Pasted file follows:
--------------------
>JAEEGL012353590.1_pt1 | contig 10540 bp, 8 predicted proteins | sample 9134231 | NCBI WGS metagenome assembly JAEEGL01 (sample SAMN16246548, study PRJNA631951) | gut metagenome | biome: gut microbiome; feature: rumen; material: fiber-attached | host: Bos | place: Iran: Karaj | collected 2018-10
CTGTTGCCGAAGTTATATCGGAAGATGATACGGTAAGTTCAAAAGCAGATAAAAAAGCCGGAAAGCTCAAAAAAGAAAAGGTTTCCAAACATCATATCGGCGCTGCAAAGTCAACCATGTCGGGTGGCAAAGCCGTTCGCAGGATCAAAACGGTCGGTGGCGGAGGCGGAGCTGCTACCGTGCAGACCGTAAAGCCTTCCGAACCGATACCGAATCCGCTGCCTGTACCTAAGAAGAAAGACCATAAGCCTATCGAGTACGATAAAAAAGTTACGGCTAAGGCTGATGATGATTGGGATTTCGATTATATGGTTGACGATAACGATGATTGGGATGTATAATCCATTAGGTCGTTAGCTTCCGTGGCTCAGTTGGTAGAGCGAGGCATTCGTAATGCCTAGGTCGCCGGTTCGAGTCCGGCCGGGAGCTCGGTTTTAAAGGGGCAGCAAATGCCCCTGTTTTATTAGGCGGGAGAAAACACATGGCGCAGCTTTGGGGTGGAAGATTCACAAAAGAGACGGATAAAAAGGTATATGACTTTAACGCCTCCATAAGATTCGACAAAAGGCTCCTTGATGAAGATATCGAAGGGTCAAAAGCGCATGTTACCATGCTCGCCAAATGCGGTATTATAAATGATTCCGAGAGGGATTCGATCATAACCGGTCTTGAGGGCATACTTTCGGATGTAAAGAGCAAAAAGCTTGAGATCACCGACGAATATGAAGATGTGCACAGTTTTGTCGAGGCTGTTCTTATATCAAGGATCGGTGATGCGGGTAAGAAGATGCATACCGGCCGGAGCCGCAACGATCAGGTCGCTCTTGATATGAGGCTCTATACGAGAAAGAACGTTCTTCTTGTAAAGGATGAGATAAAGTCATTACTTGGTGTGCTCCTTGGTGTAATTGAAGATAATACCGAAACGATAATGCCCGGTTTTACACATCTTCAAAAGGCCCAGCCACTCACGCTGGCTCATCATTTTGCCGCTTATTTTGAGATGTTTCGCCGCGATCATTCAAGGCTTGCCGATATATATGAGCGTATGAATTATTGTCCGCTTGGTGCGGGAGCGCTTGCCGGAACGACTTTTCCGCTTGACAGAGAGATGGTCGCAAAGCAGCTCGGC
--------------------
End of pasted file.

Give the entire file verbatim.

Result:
>JAEEGL012353590.1_pt1 | contig 10540 bp, 8 predicted proteins | sample 9134231 | NCBI WGS metagenome assembly JAEEGL01 (sample SAMN16246548, study PRJNA631951) | gut metagenome | biome: gut microbiome; feature: rumen; material: fiber-attached | host: Bos | place: Iran: Karaj | collected 2018-10
CTGTTGCCGAAGTTATATCGGAAGATGATACGGTAAGTTCAAAAGCAGATAAAAAAGCCGGAAAGCTCAAAAAAGAAAAGGTTTCCAAACATCATATCGGCGCTGCAAAGTCAACCATGTCGGGTGGCAAAGCCGTTCGCAGGATCAAAACGGTCGGTGGCGGAGGCGGAGCTGCTACCGTGCAGACCGTAAAGCCTTCCGAACCGATACCGAATCCGCTGCCTGTACCTAAGAAGAAAGACCATAAGCCTATCGAGTACGATAAAAAAGTTACGGCTAAGGCTGATGATGATTGGGATTTCGATTATATGGTTGACGATAACGATGATTGGGATGTATAATCCATTAGGTCGTTAGCTTCCGTGGCTCAGTTGGTAGAGCGAGGCATTCGTAATGCCTAGGTCGCCGGTTCGAGTCCGGCCGGGAGCTCGGTTTTAAAGGGGCAGCAAATGCCCCTGTTTTATTAGGCGGGAGAAAACACATGGCGCAGCTTTGGGGTGGAAGATTCACAAAAGAGACGGATAAAAAGGTATATGACTTTAACGCCTCCATAAGATTCGACAAAAGGCTCCTTGATGAAGATATCGAAGGGTCAAAAGCGCATGTTACCATGCTCGCCAAATGCGGTATTATAAATGATTCCGAGAGGGATTCGATCATAACCGGTCTTGAGGGCATACTTTCGGATGTAAAGAGCAAAAAGCTTGAGATCACCGACGAATATGAAGATGTGCACAGTTTTGTCGAGGCTGTTCTTATATCAAGGATCGGTGATGCGGGTAAGAAGATGCATACCGGCCGGAGCCGCAACGATCAGGTCGCTCTTGATATGAGGCTCTATACGAGAAAGAACGTTCTTCTTGTAAAGGATGAGATAAAGTCATTACTTGGTGTGCTCCTTGGTGTAATTGAAGATAATACCGAAACGATAATGCCCGGTTTTACACATCTTCAAAAGGCCCAGCCACTCACGCTGGCTCATCATTTTGCCGCTTATTTTGAGATGTTTCGCCGCGATCATTCAAGGCTTGCCGATATATATGAGCGTATGAATTATTGTCCGCTTGGTGCGGGAGCGCTTGCCGGAACGACTTTTCCGCTTGACAGAGAGATGGTCGCAAAGCAGCTCGGC